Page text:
CAIR reminds pilgrims of their rights, offers ‘hotline’ for bias reports

(PHILADELPHIA, P.A., 12/12/2006) – A prominent national Islamic civil rights and advocacy group said today that the number of American Muslims taking part in this year’s pilgrimage to Mecca, or Hajj, is expected to increase because the religious observance falls during the winter holidays.

(American Muslims are just beginning to leave for Hajj and will be returning in early January. Some 10,000 American Muslims go on Hajj each year. To find a local mosque, go to:

Following recent allegations of “flying while Muslim” airport profiling incidents, the Council on American-Islamic Relations, Philadelphia (CAIR) is advising those going on pilgrimage to be aware of their civil and legal rights as airline passengers. CAIR is also offering a toll-free hotline (1-800-784-7526) for anyone who believes their rights were violated.

In its “Your Rights and Responsibilities as an American Muslim” pocket guide, CAIR states:

“As an airline passenger, you are entitled to courteous, respectful and non-stigmatizing treatment by airline and security personnel. You have the right to complain about treatment that you believe is discriminatory. If you believe you have been treated in a discriminatory manner, immediately:

1. Ask for the names and ID numbers of all persons involved in the incident. Be sure to write this information down.
2. Ask to speak to a supervisor.
3. Ask if you have been singled out because of your name, looks, dress, race, ethnicity, faith, or national origin.
4. Ask witnesses to give you their names and contact information.
5. Write down a statement of facts immediately after the incident. Be sure to include the flight number, the flight date, and the name of the airline.
6. Contact CAIR to file a report. If you are leaving the country, leave a detailed message, with the information above at 202-488-8787.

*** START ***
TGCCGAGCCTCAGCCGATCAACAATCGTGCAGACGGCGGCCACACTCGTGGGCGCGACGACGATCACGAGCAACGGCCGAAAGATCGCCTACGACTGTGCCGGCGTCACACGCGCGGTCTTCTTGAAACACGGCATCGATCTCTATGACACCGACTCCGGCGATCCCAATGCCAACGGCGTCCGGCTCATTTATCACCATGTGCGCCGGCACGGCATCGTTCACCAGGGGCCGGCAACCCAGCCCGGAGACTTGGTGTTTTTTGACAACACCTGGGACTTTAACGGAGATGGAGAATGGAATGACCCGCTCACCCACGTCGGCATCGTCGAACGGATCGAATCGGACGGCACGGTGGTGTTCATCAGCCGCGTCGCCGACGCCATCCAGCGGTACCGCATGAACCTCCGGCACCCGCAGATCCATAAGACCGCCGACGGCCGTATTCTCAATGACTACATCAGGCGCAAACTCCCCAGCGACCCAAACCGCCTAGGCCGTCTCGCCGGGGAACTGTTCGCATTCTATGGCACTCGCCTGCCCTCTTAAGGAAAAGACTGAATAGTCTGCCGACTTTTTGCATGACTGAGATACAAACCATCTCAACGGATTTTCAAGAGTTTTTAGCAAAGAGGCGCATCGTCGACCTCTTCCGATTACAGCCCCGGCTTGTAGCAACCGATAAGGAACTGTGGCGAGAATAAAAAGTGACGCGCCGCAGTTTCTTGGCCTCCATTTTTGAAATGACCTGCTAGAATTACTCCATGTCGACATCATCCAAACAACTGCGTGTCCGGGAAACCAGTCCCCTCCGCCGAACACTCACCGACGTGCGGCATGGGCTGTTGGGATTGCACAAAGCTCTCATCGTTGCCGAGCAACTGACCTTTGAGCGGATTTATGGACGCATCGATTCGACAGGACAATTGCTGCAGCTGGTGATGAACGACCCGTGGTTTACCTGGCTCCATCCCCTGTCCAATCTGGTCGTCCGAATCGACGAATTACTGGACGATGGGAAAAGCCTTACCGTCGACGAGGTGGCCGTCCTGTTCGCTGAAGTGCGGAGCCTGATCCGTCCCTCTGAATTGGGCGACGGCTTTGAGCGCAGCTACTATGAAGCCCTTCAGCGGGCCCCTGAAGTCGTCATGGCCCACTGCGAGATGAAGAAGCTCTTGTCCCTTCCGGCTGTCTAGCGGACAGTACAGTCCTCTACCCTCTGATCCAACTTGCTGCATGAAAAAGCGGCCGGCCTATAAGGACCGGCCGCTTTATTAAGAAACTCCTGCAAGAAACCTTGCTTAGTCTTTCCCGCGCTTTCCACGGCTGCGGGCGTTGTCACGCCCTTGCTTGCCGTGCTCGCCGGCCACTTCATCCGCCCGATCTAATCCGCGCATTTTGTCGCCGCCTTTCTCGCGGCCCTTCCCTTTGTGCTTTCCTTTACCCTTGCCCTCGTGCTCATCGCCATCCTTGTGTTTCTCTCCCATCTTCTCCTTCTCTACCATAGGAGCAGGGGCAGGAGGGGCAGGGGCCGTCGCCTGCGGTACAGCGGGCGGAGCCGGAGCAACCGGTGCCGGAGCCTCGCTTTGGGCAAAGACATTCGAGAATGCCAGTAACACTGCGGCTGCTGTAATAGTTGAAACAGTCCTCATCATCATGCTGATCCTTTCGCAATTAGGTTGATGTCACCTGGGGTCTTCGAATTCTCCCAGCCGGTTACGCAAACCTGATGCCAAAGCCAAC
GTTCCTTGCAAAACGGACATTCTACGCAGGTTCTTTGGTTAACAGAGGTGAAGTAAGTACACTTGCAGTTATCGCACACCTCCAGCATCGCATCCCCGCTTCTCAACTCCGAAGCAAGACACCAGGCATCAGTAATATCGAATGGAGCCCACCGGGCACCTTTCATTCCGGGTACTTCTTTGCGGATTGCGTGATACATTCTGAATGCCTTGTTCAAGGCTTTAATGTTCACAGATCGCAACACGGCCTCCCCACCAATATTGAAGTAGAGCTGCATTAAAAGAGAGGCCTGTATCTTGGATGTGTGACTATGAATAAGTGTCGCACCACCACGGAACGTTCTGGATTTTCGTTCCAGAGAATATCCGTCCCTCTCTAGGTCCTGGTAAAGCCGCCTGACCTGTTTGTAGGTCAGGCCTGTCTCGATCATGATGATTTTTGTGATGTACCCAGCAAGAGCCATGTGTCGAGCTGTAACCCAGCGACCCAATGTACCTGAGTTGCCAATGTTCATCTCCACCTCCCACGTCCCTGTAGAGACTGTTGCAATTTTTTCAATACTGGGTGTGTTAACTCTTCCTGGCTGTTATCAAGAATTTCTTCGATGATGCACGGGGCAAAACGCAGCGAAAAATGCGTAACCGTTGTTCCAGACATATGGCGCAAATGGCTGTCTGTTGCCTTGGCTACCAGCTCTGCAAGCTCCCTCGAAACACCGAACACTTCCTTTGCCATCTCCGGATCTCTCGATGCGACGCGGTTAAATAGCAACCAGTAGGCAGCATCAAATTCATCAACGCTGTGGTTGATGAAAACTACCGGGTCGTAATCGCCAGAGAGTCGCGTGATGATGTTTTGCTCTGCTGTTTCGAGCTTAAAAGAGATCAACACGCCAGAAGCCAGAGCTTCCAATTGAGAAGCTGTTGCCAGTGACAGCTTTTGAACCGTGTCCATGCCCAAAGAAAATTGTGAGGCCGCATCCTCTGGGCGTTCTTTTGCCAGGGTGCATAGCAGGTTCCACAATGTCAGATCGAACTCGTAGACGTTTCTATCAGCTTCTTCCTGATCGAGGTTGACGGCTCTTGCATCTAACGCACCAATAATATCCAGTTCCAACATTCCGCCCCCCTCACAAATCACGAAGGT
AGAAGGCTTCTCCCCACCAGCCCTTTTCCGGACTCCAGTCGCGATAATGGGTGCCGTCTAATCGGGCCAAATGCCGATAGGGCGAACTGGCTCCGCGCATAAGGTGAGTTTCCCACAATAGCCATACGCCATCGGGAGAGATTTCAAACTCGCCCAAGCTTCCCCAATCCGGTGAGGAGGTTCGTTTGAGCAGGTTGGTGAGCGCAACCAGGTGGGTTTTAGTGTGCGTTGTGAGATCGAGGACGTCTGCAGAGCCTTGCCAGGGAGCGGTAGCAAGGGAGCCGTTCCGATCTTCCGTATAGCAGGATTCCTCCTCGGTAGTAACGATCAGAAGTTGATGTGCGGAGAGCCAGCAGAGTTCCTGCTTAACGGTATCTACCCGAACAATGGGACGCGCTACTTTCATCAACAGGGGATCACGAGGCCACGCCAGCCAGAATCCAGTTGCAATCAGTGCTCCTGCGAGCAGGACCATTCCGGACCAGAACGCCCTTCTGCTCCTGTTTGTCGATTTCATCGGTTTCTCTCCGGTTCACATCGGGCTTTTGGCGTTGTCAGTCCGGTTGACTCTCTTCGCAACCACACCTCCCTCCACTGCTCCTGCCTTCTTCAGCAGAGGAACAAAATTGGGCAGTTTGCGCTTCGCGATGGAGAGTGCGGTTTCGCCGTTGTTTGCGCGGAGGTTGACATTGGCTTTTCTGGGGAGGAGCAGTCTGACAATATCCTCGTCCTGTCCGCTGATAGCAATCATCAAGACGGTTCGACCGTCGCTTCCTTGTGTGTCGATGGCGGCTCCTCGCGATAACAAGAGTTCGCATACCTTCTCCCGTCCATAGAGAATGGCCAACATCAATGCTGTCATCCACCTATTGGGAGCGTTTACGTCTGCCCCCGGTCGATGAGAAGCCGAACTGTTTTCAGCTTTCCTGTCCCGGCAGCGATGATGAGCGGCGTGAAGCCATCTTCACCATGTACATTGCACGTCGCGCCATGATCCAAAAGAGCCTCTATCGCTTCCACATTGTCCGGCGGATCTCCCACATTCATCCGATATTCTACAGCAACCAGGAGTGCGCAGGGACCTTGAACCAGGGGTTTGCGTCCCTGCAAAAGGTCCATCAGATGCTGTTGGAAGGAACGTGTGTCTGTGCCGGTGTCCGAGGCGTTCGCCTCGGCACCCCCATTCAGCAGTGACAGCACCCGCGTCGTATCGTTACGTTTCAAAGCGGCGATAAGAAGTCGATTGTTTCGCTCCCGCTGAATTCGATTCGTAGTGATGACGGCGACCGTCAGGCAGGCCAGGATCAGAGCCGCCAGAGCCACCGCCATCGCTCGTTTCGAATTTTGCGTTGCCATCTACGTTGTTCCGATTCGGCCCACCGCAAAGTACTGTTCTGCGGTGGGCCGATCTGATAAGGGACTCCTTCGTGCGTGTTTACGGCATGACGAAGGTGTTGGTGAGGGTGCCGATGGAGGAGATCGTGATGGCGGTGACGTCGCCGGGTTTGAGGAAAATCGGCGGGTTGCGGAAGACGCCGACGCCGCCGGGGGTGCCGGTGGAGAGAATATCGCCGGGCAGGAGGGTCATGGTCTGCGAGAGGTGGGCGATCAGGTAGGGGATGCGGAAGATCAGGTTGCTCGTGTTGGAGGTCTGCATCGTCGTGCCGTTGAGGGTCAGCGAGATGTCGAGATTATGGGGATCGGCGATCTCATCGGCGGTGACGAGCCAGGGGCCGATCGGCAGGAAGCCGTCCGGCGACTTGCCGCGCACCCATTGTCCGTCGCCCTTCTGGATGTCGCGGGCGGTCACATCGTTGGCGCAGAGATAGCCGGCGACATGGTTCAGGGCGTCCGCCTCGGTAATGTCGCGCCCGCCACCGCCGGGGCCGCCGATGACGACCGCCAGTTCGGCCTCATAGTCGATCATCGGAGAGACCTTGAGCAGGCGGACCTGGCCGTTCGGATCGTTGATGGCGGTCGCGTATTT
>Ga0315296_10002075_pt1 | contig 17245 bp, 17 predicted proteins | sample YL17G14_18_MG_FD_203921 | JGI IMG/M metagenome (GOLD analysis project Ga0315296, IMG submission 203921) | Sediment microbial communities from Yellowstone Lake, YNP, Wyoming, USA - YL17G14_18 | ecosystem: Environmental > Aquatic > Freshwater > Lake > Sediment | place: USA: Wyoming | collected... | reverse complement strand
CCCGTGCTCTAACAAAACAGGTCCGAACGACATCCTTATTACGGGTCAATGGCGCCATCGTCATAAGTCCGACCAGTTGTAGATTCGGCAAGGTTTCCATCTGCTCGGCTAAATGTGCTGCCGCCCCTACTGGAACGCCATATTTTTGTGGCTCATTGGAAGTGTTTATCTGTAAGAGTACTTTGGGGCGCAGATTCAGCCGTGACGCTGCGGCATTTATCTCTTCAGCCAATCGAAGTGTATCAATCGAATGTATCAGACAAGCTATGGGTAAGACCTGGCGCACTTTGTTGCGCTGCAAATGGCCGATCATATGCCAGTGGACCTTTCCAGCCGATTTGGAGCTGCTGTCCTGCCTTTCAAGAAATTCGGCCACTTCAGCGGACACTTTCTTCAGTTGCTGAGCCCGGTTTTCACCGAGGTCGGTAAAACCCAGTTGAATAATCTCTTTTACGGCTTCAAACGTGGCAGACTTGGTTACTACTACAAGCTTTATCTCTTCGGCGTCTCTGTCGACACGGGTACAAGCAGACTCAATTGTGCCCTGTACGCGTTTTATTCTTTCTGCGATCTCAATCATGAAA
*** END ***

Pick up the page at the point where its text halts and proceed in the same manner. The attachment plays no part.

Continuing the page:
“Given the increase in the number of complaints CAIR has received alleging airport profiling of American Muslims, we believe it is important that all those taking part in this year’s Hajj be aware of their legal and civil rights,” said CAIR Communications Director Ibrahim Hooper.

Hajj is one of the “five pillars” of the Islamic faith. (The other pillars include a declaration of faith, daily prayers, offering regular charity, and fasting during the month of Ramadan.) Pilgrimage is a once-in-a-lifetime obligation for those who have the physical and financial ability to undertake the journey.

When the main portion of the pilgrimage is completed, Muslims worldwide gather for communal prayers on the first day of Eid ul-Adha (eed-al-ODD-ha), the second of the two major Muslim holidays.

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Q: What Does The Quran Say About Hajj?

A: In the Quran, Islam’s revealed text, God says:

“Thus We settled Abraham at the site of the House (the Ka’aba) (saying): ‘Do not associate anything with Me, and purify My house for those who walk around it, and those who stand there (praying), and those who bow down on their knees in worship.

“Proclaim the pilgrimage to all people. They will come to you on foot and on every lean (beast of burden). Let them come from every deep ravine, to bear witness to the advantages they have, and to mention God’s name on appointed days.” The Holy Quran, 22:26-28

The obligatory and optional activities of Hajj include:

* Entrance into a state of self-control called “ihram,” during which pilgrims are forbidden to harm living creatures, even insects or plants, or raise the voice in anger. The state of ihram is signified (for men) by the wearing of two pieces of unsewn white cloth. This clothing signifies the equality of all before God. No specific clothing is prescribed for female pilgrims.

* Circling (“Tawaf”) of the “Ka’aba,” the stone building Muslims believe was originally built by Abraham and his son Ishmael. The Ka’aba is viewed as the first sanctuary on earth dedicated to the worship of the One God. It is a symbol of unity for Muslims because all prayers, wherever they are performed, are oriented in the direction of the Ka’aba.

* The “Sa’i,” or “hastening” between two small hills near the Ka’aba, to commemorate Hagar’s search for water to offer her son Ishmael.

* The “Day of Arafah.” Arafah is a mountain and its surrounding empty plain near Mecca. On this day, the climax of the Hajj season, pilgrims assemble for supplication to God.

* The stoning of three pillars representing Satan’s temptation of Abraham. The stoning indicates the pilgrim’s rejection of evil deeds.

* Cutting the hair to symbolize the completion of Hajj.

* Sacrifice of an animal to help the poor, and in remembrance of Abraham’s willingness to sacrifice his son Ishmael at God’s command. The meat is distributed to relatives and to the needy.

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